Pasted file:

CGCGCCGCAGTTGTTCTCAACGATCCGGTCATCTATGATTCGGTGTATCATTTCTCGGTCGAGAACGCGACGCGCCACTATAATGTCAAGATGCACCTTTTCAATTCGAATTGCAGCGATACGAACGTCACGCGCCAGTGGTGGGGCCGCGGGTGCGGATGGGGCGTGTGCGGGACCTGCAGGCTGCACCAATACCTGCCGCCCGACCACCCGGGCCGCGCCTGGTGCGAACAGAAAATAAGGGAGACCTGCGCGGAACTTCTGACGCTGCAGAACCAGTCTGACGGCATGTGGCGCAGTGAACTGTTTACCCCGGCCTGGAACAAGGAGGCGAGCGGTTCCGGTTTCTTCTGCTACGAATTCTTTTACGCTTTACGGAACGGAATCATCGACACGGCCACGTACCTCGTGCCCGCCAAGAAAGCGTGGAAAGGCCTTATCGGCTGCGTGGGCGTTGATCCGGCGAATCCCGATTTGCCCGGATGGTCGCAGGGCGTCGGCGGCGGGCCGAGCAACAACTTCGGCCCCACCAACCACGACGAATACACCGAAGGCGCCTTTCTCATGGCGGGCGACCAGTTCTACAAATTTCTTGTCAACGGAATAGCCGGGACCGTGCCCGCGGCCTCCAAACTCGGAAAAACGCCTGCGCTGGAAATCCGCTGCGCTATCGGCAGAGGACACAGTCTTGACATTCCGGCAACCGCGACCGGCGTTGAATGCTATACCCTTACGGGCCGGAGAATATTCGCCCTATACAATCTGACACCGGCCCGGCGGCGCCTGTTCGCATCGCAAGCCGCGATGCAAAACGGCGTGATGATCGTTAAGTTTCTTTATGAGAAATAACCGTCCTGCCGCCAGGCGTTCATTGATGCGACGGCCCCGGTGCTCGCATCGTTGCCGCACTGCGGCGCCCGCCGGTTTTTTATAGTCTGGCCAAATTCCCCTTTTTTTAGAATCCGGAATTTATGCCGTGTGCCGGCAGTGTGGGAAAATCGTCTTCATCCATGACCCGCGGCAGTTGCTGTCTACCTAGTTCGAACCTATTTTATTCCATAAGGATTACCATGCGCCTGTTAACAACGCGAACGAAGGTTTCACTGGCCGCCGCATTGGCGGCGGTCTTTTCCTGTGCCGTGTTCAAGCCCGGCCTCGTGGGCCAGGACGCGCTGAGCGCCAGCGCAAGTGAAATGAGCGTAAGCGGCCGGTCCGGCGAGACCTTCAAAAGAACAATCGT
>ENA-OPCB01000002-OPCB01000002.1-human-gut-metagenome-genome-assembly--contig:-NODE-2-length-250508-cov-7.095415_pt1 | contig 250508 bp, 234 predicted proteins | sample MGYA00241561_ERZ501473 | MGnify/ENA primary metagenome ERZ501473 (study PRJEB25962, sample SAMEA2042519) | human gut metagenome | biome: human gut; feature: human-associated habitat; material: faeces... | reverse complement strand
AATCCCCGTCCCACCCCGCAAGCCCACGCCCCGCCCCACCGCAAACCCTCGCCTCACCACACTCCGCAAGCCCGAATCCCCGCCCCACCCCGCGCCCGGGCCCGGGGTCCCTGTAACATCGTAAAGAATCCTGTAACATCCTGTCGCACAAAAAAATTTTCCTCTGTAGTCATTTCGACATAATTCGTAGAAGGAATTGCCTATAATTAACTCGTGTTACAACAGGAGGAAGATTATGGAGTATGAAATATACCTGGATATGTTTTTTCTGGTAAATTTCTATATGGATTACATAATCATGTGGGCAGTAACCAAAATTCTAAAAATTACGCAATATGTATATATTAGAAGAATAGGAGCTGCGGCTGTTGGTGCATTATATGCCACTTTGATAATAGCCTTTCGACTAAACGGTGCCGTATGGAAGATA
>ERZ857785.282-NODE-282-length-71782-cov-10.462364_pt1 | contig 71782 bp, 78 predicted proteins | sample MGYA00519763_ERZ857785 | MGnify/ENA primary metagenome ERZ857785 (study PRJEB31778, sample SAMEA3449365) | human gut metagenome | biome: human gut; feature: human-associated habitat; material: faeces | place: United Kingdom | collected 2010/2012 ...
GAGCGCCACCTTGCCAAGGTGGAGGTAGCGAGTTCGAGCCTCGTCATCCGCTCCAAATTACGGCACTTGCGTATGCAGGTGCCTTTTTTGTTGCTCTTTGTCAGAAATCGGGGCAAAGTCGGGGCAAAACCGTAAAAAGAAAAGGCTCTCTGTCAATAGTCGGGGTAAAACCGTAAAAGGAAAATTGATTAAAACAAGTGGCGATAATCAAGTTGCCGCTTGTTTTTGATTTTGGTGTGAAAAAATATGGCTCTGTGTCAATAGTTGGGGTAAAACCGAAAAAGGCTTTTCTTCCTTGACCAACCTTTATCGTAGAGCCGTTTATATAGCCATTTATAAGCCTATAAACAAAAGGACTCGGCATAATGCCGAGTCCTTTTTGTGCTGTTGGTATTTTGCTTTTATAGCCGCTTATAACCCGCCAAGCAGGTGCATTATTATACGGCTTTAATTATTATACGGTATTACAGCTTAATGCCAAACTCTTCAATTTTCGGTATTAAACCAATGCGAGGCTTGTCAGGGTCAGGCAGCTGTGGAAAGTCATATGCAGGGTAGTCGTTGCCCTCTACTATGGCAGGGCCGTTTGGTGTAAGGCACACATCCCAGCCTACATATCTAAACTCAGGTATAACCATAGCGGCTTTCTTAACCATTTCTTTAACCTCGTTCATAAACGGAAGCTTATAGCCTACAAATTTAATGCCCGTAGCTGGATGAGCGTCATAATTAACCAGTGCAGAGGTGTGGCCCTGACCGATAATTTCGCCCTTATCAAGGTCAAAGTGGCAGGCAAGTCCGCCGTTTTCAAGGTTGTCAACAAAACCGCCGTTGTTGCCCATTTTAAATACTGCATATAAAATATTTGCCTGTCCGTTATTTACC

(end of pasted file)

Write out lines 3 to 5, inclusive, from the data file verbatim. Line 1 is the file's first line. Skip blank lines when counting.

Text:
AATCCCCGTCCCACCCCGCAAGCCCACGCCCCGCCCCACCGCAAACCCTCGCCTCACCACACTCCGCAAGCCCGAATCCCCGCCCCACCCCGCGCCCGGGCCCGGGGTCCCTGTAACATCGTAAAGAATCCTGTAACATCCTGTCGCACAAAAAAATTTTCCTCTGTAGTCATTTCGACATAATTCGTAGAAGGAATTGCCTATAATTAACTCGTGTTACAACAGGAGGAAGATTATGGAGTATGAAATATACCTGGATATGTTTTTTCTGGTAAATTTCTATATGGATTACATAATCATGTGGGCAGTAACCAAAATTCTAAAAATTACGCAATATGTATATATTAGAAGAATAGGAGCTGCGGCTGTTGGTGCATTATATGCCACTTTGATAATAGCCTTTCGACTAAACGGTGCCGTATGGAAGATA
>ERZ857785.282-NODE-282-length-71782-cov-10.462364_pt1 | contig 71782 bp, 78 predicted proteins | sample MGYA00519763_ERZ857785 | MGnify/ENA primary metagenome ERZ857785 (study PRJEB31778, sample SAMEA3449365) | human gut metagenome | biome: human gut; feature: human-associated habitat; material: faeces | place: United Kingdom | collected 2010/2012 ...
GAGCGCCACCTTGCCAAGGTGGAGGTAGCGAGTTCGAGCCTCGTCATCCGCTCCAAATTACGGCACTTGCGTATGCAGGTGCCTTTTTTGTTGCTCTTTGTCAGAAATCGGGGCAAAGTCGGGGCAAAACCGTAAAAAGAAAAGGCTCTCTGTCAATAGTCGGGGTAAAACCGTAAAAGGAAAATTGATTAAAACAAGTGGCGATAATCAAGTTGCCGCTTGTTTTTGATTTTGGTGTGAAAAAATATGGCTCTGTGTCAATAGTTGGGGTAAAACCGAAAAAGGCTTTTCTTCCTTGACCAACCTTTATCGTAGAGCCGTTTATATAGCCATTTATAAGCCTATAAACAAAAGGACTCGGCATAATGCCGAGTCCTTTTTGTGCTGTTGGTATTTTGCTTTTATAGCCGCTTATAACCCGCCAAGCAGGTGCATTATTATACGGCTTTAATTATTATACGGTATTACAGCTTAATGCCAAACTCTTCAATTTTCGGTATTAAACCAATGCGAGGCTTGTCAGGGTCAGGCAGCTGTGGAAAGTCATATGCAGGGTAGTCGTTGCCCTCTACTATGGCAGGGCCGTTTGGTGTAAGGCACACATCCCAGCCTACATATCTAAACTCAGGTATAACCATAGCGGCTTTCTTAACCATTTCTTTAACCTCGTTCATAAACGGAAGCTTATAGCCTACAAATTTAATGCCCGTAGCTGGATGAGCGTCATAATTAACCAGTGCAGAGGTGTGGCCCTGACCGATAATTTCGCCCTTATCAAGGTCAAAGTGGCAGGCAAGTCCGCCGTTTTCAAGGTTGTCAACAAAACCGCCGTTGTTGCCCATTTTAAATACTGCATATAAAATATTTGCCTGTCCGTTATTTACC